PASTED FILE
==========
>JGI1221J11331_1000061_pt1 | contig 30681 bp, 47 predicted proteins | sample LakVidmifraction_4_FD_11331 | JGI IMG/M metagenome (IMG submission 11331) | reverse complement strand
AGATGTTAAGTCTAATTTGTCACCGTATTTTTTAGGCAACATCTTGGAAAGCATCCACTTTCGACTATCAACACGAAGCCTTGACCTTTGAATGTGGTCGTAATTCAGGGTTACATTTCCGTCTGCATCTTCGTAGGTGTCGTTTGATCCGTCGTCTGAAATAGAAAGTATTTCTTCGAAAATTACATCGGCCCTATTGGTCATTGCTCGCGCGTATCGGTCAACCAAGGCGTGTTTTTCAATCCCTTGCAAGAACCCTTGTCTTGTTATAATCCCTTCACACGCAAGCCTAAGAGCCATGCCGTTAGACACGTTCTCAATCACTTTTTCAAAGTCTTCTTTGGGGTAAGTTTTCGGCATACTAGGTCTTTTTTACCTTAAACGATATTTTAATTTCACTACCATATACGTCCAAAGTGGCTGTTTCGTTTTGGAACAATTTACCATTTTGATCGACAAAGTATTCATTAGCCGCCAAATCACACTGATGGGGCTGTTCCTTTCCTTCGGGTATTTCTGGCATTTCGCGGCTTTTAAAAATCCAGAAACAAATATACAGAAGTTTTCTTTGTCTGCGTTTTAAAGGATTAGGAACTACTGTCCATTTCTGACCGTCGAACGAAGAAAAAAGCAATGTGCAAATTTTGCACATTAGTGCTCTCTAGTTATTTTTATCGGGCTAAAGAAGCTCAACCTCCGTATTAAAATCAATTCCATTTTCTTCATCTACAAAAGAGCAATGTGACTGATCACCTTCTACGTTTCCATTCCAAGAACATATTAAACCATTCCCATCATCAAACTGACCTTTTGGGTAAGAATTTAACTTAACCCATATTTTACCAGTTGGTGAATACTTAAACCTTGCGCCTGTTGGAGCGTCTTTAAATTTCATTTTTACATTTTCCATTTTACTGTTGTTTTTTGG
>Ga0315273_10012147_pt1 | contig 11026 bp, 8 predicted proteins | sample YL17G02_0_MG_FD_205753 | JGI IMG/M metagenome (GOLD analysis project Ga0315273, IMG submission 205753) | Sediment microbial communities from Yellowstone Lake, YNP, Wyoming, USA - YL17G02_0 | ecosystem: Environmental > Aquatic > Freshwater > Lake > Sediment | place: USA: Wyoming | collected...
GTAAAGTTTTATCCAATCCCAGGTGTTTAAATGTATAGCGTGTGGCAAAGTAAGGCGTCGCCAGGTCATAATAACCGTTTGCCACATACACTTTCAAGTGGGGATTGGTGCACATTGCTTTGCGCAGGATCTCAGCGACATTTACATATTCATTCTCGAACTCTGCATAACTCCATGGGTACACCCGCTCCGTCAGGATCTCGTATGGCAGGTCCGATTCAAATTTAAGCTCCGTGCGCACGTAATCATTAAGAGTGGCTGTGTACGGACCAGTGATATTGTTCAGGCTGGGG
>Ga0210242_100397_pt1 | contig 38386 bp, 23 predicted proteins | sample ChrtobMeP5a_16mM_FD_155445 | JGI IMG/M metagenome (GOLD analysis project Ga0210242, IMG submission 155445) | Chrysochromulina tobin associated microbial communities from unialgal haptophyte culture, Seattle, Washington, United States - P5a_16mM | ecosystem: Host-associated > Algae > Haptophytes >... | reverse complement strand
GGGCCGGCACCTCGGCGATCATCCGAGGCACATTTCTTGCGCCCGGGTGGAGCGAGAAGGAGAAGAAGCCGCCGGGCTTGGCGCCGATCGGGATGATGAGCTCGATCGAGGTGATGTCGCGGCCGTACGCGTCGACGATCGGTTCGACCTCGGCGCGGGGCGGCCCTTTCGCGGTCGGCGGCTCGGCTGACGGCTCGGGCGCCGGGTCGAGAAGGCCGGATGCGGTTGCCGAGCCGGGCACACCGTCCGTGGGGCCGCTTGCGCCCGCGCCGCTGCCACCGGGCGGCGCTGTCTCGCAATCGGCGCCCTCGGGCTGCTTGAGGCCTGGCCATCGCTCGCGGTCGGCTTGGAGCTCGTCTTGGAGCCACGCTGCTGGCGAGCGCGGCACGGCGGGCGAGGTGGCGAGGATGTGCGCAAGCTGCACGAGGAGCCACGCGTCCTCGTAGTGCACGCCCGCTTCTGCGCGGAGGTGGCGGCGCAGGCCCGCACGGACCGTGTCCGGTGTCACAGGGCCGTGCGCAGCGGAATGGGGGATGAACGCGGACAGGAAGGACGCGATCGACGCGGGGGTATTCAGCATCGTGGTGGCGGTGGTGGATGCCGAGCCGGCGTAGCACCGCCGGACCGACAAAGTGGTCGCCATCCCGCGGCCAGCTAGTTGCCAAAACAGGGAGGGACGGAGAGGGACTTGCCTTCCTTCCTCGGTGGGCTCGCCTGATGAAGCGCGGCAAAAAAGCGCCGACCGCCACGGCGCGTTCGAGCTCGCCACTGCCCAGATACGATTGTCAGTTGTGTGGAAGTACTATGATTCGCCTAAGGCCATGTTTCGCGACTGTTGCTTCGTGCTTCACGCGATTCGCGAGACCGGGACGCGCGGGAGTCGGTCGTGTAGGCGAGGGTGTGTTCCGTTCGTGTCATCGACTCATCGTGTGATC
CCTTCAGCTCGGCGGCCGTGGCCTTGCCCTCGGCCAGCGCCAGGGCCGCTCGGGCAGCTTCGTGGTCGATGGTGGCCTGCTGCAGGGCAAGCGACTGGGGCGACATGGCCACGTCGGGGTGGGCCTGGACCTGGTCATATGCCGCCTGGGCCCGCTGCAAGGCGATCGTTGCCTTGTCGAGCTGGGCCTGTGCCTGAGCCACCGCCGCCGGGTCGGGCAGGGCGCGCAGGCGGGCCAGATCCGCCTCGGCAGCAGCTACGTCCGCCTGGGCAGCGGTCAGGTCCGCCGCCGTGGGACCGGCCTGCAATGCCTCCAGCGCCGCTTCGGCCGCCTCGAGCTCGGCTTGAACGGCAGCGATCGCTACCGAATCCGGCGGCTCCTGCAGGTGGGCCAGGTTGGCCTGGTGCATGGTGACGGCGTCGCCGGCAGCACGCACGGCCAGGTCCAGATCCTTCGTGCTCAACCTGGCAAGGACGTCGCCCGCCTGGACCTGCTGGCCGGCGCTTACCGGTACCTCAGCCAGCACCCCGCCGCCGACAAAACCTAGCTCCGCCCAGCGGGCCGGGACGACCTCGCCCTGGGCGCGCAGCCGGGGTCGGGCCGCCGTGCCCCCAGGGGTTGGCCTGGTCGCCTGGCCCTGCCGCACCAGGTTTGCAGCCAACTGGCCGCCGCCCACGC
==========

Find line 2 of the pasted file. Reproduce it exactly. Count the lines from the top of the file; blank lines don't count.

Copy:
AGATGTTAAGTCTAATTTGTCACCGTATTTTTTAGGCAACATCTTGGAAAGCATCCACTTTCGACTATCAACACGAAGCCTTGACCTTTGAATGTGGTCGTAATTCAGGGTTACATTTCCGTCTGCATCTTCGTAGGTGTCGTTTGATCCGTCGTCTGAAATAGAAAGTATTTCTTCGAAAATTACATCGGCCCTATTGGTCATTGCTCGCGCGTATCGGTCAACCAAGGCGTGTTTTTCAATCCCTTGCAAGAACCCTTGTCTTGTTATAATCCCTTCACACGCAAGCCTAAGAGCCATGCCGTTAGACACGTTCTCAATCACTTTTTCAAAGTCTTCTTTGGGGTAAGTTTTCGGCATACTAGGTCTTTTTTACCTTAAACGATATTTTAATTTCACTACCATATACGTCCAAAGTGGCTGTTTCGTTTTGGAACAATTTACCATTTTGATCGACAAAGTATTCATTAGCCGCCAAATCACACTGATGGGGCTGTTCCTTTCCTTCGGGTATTTCTGGCATTTCGCGGCTTTTAAAAATCCAGAAACAAATATACAGAAGTTTTCTTTGTCTGCGTTTTAAAGGATTAGGAACTACTGTCCATTTCTGACCGTCGAACGAAGAAAAAAGCAATGTGCAAATTTTGCACATTAGTGCTCTCTAGTTATTTTTATCGGGCTAAAGAAGCTCAACCTCCGTATTAAAATCAATTCCATTTTCTTCATCTACAAAAGAGCAATGTGACTGATCACCTTCTACGTTTCCATTCCAAGAACATATTAAACCATTCCCATCATCAAACTGACCTTTTGGGTAAGAATTTAACTTAACCCATATTTTACCAGTTGGTGAATACTTAAACCTTGCGCCTGTTGGAGCGTCTTTAAATTTCATTTTTACATTTTCCATTTTACTGTTGTTTTTTGG